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How do I compare a variable of type LPTSTR against a String (returned by localtime)?

Posted on 2003-03-11
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Last Modified: 2007-12-19
This is what I have:
int x       = _tcslen(NNew->Lst);
int y       = x - 1;
int z       = 1;
    for (LPTSTR R = &NNew->Lst[y]; (y >= 0) && (z <= 10); R--, y--, z++)
        if (! IsChNumeric(*R))
            break;
    *++R        = 0;
    y++;
TCHAR       szNum[_MAX_PATH];
    wsprintf(szNum, _T("%050lu"), NNew->GCounter);
    wsprintf(NNew->Nme, _T("%s%s"), NNew->Lst, &szNum[50 - (x - y)]);

I need to validate the first six digits of whatever is returned on this last line against the current date (returned by localtime). What is the easiest way to do this?



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Question by:betsy05
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6 Comments
 
LVL 12

Expert Comment

by:Salte
ID: 8112834
The type LPTSTR depends on your project settings.

IF you do not use unicode then LPTSTR is a regular string and so you can compare it with a string using regular strcmp:

void do_something(LPTSTR x, const char * y)
{
   if (strcmp(x,y) == 0) { // they're equal.
   }
}

If you use unicode then LPTSTR is a wchar_t string and you need to convert your const char * string to wchar_t before you can compare them. When both are wchar_t you use wcscmp() to compare the strings.

What function you use to convert the const char * string to wchar_t depends on what kind of data is in the const char * string and what kind of data in the wchar_t string. Normally the LPTSTR string is used to store unicode data and if that is the case then you simply need to convert the const char * string to unicode. This is almost a piece of cake.

If the string is only pure ascii characters (all characters are in the range 0..127 and you don't use any of the extended characters such as ÆØÅæøåäÄàÀ etc then it is very simple:

wchar_t * ascii2unicode(wchar_t * dst, const char * src)
{
   wchar_t * d = dst;
   while ((*d++ = *src++) != 0);
   return dst;
}

This function works like strcpy in that it just assume the space is enough, so you must make sure that the wchar_t buffer has room for as many characters as there are in the string src + 1 (the L'\0' char).

If you do use any of those characters from the extended set (ANSI characters above 127) then you need to be more cautious since Unicode maps them to mostly the same position as they are but I believe there are exceptions, not 100% sure about that though, in any case you can get far by simply:

wchar_t * ascii2unicode(wchar_t * dst, const char * src)
{
   wchar_t * d = dst;
   while ((*d++ = (unsigned char)*src++) != 0);
   return dst;
}

In any case it is also quite possible that the windows function mbstowcs() will do all this for you and also take care of all possible codes etc.

You could check up mbstowcs and see if that function does what you want it to do.

Alf
0
 
LVL 86

Expert Comment

by:jkr
ID: 8112844
Use '_tcscmp()' to do the comparation - it will use either UNICODE or ANSI, depending on your project settings.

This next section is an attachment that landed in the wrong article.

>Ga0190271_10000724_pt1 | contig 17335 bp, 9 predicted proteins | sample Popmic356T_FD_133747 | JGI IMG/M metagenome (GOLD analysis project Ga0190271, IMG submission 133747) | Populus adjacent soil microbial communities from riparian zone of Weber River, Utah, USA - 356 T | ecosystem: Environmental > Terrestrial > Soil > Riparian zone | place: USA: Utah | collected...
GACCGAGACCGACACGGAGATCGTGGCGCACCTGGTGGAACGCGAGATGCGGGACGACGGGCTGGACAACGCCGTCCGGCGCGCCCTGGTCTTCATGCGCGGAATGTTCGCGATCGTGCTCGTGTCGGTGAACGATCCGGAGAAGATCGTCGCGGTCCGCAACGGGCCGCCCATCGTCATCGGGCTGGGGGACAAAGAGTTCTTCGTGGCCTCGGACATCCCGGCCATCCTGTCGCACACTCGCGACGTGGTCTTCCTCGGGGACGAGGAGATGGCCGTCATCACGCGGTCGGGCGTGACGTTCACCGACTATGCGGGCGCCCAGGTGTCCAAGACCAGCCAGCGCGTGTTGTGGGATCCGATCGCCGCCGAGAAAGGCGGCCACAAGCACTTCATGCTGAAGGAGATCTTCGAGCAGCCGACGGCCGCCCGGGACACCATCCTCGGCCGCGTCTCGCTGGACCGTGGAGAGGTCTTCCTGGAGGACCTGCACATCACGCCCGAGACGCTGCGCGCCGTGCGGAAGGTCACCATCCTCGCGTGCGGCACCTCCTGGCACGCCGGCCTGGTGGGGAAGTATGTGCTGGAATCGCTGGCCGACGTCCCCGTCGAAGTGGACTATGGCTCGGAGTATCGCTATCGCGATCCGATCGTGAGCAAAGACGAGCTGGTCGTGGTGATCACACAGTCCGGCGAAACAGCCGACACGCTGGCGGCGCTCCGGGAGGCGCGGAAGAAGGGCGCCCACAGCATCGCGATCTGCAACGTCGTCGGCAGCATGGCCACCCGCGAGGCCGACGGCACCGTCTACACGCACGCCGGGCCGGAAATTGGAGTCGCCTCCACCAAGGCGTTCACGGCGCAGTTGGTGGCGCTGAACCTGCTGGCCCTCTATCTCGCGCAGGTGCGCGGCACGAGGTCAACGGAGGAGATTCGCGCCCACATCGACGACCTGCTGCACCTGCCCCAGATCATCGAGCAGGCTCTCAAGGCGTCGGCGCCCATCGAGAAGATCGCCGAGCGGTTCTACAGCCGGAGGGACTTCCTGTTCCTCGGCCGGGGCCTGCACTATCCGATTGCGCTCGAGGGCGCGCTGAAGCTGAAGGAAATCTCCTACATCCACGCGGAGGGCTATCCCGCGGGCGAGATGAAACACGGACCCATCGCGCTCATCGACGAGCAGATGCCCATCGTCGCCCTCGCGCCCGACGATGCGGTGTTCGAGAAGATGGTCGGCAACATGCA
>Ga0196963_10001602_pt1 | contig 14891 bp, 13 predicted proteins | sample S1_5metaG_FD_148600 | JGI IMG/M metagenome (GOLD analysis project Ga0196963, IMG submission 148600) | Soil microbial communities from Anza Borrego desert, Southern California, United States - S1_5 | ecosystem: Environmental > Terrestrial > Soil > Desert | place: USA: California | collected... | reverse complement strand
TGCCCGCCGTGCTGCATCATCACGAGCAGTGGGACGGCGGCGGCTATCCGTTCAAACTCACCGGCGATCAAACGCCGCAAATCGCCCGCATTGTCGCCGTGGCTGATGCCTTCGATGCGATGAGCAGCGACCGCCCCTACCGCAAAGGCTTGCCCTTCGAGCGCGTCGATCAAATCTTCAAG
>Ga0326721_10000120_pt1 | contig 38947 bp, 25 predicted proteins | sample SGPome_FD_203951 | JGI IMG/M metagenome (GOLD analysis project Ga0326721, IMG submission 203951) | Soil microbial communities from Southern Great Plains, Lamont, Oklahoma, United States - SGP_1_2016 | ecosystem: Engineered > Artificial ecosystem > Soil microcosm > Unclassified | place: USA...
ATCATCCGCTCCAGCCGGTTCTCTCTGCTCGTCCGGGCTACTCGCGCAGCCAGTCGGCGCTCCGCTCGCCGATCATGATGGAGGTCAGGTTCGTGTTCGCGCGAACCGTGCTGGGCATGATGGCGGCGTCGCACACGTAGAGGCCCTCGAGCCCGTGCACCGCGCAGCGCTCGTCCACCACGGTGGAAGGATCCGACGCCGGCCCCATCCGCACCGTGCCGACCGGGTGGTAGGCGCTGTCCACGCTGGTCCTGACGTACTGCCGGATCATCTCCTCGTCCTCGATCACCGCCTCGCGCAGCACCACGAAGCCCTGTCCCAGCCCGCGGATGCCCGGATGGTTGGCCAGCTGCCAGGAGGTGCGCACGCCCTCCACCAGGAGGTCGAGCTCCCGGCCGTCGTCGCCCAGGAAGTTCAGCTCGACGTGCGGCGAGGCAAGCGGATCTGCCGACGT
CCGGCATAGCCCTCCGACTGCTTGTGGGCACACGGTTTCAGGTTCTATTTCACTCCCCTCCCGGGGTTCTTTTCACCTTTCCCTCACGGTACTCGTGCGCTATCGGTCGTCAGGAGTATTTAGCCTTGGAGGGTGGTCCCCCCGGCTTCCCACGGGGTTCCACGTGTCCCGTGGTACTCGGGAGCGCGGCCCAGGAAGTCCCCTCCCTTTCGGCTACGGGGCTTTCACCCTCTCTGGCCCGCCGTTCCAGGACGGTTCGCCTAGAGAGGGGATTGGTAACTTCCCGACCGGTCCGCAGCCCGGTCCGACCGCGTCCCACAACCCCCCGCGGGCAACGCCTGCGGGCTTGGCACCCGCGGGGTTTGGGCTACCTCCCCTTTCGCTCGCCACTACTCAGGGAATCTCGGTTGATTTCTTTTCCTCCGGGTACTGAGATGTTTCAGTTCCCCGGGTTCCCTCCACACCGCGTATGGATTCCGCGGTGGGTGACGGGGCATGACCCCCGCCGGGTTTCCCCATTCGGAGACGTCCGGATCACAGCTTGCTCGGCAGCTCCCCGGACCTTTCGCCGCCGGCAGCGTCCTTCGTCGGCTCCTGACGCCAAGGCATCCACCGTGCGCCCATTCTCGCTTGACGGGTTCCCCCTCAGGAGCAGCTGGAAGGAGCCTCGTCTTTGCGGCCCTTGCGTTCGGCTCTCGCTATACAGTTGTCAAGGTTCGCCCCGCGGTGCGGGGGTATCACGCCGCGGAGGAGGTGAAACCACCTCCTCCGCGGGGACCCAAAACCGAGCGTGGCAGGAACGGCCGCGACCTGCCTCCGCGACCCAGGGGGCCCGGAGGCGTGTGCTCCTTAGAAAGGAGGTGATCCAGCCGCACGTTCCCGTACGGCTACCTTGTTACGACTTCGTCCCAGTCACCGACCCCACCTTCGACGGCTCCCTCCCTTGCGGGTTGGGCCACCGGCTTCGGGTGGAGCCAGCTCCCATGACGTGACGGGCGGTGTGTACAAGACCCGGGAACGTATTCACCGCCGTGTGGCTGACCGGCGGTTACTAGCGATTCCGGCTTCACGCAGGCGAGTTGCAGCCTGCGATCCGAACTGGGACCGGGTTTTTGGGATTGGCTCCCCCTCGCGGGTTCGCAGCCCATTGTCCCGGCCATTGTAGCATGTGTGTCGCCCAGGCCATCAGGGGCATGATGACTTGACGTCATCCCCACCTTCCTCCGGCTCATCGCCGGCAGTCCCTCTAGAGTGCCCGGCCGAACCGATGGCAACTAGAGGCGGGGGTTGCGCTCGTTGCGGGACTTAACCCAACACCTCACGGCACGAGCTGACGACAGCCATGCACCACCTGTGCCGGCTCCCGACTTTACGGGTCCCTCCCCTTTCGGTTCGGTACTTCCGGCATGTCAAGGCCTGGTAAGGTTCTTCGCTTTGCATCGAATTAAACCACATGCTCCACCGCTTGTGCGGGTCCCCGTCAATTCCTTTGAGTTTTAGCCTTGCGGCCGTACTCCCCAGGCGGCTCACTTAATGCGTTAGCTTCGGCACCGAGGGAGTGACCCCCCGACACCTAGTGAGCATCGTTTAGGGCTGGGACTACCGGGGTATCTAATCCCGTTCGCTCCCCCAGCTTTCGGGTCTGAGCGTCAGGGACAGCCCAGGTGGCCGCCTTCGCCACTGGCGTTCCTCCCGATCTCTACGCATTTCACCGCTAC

0
 
LVL 12

Expert Comment

by:Salte
ID: 8112926
jkr,

problem is that the other string to compare is const char string and not const TCHAR string.

betsy05 need a function:

int cmp(const TCHAR a[], const char b[])
{
   ....
}

function, the tcscmp() will only work if TCHAR happened to be char in which case it is the same as strcmp().

If TCHAR is wchar_t tcscmp() cannot be used - as far as I know.

In that case the mbstowcs() function can convert the const char string to const wchar_t string and wcscmp() can be used:

int cmp(const wchar_t a[], const char b[])
{
   int n = mbstowcs(NULL,b,0);
   wchar_t * p = new wchar_t[n + 1];
   mbstowcs(p,b,n+1);
   int res = wcscmp(a,p);
   delete [] p;
   return res;
}

Should do the compare if TCHAR is wchar_t. If TCHAR is char a regular strcmp() is enough.

Alf
0
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LVL 86

Expert Comment

by:jkr
ID: 8112981
>>problem is that the other string to compare is const char string and not const TCHAR string

Ooops - too busy working here...
0
 

Author Comment

by:betsy05
ID: 8121191
Thanks Salte.
LPTSTR Nme is 50 characters long. I want to get the first 6 characters only (mmddyy) and then compare the last two characters (year) against tm_year (returned by localtime), if they are different, error out. If year is the same, then compare the first two characters against tm_mon, if greater than tm_mon, error out, and then check the two characters in the middle (dd) against tm_mday. I need to prevent users from entering future dates. I was thinking I could use something like the GregorianCalendar class in Java. Any ideas?
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LVL 12

Accepted Solution

by:
Salte earned 560 total points
ID: 8122537
GregorianCalendar class isn't available in C++ but there are equivalents.

convert the string to a tm_struct and then convert that tm_struct to a time_t value would be the best way to go I guess.

If you try to compare the last two digits of year make sure you don't fall into the trap that you compare those two digits with tm_year.

tm_year is year - 1900, so in 2003 the value should be 103, not 3, so if you compare with the last two digits of year you're way off.

Better to compare the full four digits of year with tm_year + 1900. That is safer comparison.

Alf
0

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